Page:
[0052] FIG. 18 illustrates a set of hexagonal exterior panels situated around a pentagonal panel which are affixed together by stitching;

[0053] FIG. 19 it is an isometric view illustrating the insertion of one of the inserts of the present invention into its corresponding recess as formed by cover stitching;

[0054] FIG. 20 illustrates an almost completed soccer ball as it exists prior to one of its final stitching operations;

[0055] FIG. 21 it is a cross-sectional view illustrating the insert of the present invention and particularly showing its relation to recesses in the outer cover and the inner bladder;

[0056] FIG. 22 is a view similar to that shown in FIG. 21 but more particularly showing the resultant desired structure when the bladder is fully inflated;

[0057] FIG. 23 illustrates the structure of a fully inflated bladder and particularly illustrates the nipple used for infusion of a gas for purposes of inflation;

[0058] FIG. 24 illustrates the placement of reinforcing thread typically present on the inside of a soccer ball;

[0059] FIG. 25 illustrates the placement of adhesive material on the inflatable bladder for vulcanizing the threads prior to its insertion into an almost complete soccer ball structure;

[0060] FIG. 26 illustrates the placement of the bladder in a vulcanizing mold;

[0061] FIG. 27 illustrates the production of the three layers that are particularly associated with the production of the bladder panel;

[0062] FIG. 28 illustrates the steps that are employed in the assembly, via adhesive, of the panel parts produced by the production stamping apparatus and method illustrated in FIG. 27;

[0063] FIG. 29A illustrates the placement of the special insert associated with the bladder panel;

[0064] FIG. 29B illustrates a stitching operation that occurs across the bladder panel;

[0065] FIG. 29C illustrates the attachment of the bladder to the bladder panel;

[0066] FIG. 29D is similar to FIG. 29A except that it is associated with a slightly different stitching process for the bladder panel;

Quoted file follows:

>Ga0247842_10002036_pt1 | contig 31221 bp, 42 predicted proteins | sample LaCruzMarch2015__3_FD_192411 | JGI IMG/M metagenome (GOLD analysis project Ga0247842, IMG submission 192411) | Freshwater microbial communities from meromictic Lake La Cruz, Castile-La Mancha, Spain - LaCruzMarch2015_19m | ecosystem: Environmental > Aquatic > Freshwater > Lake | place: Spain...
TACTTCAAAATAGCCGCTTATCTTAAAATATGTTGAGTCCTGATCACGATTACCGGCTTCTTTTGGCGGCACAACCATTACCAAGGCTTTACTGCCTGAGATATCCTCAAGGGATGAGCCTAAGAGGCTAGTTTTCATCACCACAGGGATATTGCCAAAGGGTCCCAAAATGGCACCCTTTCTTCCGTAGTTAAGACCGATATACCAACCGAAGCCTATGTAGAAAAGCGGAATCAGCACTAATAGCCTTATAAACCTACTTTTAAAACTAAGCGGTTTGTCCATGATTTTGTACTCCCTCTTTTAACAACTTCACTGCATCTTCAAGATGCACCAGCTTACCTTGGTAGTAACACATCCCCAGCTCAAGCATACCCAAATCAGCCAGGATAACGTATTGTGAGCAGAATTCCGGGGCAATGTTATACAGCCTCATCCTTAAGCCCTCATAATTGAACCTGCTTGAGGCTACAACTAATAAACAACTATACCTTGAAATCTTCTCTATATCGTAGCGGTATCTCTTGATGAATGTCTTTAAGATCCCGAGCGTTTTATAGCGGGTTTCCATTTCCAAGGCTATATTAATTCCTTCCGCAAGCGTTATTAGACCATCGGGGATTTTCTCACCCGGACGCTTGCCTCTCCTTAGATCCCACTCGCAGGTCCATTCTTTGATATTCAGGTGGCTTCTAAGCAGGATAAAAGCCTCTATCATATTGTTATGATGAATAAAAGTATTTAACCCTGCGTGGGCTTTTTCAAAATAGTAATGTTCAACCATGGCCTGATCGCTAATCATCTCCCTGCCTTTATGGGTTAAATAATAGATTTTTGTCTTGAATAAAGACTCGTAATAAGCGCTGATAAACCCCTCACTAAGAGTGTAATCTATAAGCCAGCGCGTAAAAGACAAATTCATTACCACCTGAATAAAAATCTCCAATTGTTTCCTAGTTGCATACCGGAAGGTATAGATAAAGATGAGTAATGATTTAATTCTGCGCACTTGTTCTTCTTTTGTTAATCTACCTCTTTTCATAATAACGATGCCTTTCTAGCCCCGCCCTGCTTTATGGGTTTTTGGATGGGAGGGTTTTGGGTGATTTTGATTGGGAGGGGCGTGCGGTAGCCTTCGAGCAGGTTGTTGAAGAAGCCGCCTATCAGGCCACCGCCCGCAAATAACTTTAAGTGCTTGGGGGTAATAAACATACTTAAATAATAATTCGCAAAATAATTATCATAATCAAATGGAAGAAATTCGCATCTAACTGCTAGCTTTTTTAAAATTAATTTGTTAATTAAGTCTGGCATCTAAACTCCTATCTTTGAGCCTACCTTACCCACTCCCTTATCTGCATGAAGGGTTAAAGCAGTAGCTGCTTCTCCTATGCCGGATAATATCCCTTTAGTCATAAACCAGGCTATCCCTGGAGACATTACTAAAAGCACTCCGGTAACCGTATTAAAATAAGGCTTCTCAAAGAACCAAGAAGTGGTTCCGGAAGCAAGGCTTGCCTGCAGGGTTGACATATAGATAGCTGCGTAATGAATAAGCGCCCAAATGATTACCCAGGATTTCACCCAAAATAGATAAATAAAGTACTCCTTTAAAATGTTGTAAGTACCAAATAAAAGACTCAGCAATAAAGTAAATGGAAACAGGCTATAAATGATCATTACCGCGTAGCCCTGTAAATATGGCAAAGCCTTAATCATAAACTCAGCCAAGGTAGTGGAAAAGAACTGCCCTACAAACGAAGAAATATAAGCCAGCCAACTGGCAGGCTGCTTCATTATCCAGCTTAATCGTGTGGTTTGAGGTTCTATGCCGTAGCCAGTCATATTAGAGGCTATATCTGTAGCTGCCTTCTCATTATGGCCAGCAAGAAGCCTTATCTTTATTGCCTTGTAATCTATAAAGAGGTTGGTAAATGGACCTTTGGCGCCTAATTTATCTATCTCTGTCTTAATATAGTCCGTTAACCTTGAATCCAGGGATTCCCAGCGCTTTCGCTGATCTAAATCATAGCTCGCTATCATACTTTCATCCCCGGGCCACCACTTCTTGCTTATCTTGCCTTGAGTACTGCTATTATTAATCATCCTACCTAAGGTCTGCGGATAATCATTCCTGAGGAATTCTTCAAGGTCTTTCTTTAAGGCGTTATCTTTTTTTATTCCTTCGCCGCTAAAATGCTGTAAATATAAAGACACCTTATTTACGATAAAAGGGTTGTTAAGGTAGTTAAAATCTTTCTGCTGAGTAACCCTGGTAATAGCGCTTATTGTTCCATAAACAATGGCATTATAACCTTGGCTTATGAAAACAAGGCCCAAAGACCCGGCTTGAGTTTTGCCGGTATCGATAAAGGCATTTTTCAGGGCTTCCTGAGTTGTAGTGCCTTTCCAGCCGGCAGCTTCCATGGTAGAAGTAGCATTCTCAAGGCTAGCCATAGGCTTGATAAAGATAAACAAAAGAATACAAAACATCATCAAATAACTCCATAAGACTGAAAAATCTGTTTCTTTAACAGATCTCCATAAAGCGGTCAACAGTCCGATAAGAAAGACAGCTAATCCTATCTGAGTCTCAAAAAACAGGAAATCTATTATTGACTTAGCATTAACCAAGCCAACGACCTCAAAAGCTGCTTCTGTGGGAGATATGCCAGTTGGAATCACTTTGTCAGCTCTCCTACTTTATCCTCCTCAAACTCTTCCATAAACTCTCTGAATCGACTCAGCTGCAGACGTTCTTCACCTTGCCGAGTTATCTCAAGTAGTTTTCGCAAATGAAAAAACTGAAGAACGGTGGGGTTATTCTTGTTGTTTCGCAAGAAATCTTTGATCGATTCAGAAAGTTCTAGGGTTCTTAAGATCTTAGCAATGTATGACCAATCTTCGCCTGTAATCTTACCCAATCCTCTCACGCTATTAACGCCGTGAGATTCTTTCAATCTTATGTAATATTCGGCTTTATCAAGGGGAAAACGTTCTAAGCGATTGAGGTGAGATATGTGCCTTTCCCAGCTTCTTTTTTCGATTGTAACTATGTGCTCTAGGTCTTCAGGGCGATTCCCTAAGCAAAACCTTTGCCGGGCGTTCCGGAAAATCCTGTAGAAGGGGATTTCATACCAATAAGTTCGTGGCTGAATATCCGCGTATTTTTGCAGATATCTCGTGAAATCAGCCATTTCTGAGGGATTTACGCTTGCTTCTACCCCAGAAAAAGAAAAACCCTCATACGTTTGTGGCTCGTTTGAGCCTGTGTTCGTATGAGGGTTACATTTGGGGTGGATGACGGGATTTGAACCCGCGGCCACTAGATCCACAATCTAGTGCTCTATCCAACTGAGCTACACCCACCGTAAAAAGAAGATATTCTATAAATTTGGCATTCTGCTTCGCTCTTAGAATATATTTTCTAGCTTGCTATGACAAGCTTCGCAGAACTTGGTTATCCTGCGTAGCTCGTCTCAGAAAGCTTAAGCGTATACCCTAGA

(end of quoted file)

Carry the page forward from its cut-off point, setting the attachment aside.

[0067] FIG. 29E illustrates a stitching operation that occurs around the exterior bladder opening;

[0068] FIG. 29F also illustrates the attachment of the bladder to the bladder panel;

[0069] FIG. 30 illustrates closure of the final seam in soccer ball manufacture after turning the ball's exterior part inside-out;

[0070] FIG. 31 illustrates the application of adhesive material to exterior seams;

[0071] FIG. 32 illustrates the entry of a soccer ball into an infrared oven for the purpose of curing adhesive material applied as shown in FIG. 31;

[0072] FIG. 33 illustrates the exit of the soccer ball from the infrared oven;

[0073] FIG. 34A is a view similar to FIG. 8A except that it illustrates a punching operation that produces (stitching covering) panels 452 which are similar to panels 52 except that they include perforations;

[0074] FIG. 34B is a view similar to FIG. 8B except that it illustrates a punching operation that produces (recess filling) panels 454 which are similar to panels 54 except that they include perforations;

[0075] FIG. 34C is a view similar to FIG. 8C except that it illustrates a punching operation that produces (dome forming) panels 456 which are similar to panels 56 except that they include perforation;

[0076] FIG. 35A is an isometric view similar to FIG. 9A illustrating the step of attaching the panel portion which is intended for placement in the stitching-defined recesses in the outer cover with the exception that the hexagonal panels herein contain perforations;

[0077] FIG. 35B is an isometric view similar to FIG. 9B illustrating the step of attaching the panel insert portion which is intended for placement adjacent to the bladder and which functions as a structure which causes rounded or domed cover panels with the exception that the hexagonal panels herein contain perforations;

[0078] FIG. 36A is an isometric view similar to FIG. 10 illustrating, from a bottom view, a completed panel having perforations and being a completed insert in accordance with one embodiment of the present invention;

[0079] FIG. 36B is an isometric view similar to FIG. 36A except shown from a top view; and

[0080] FIGS. 37A through 39B are similar to FIGS. 34A through 36B except that they illustrate the production of pentagonal panels.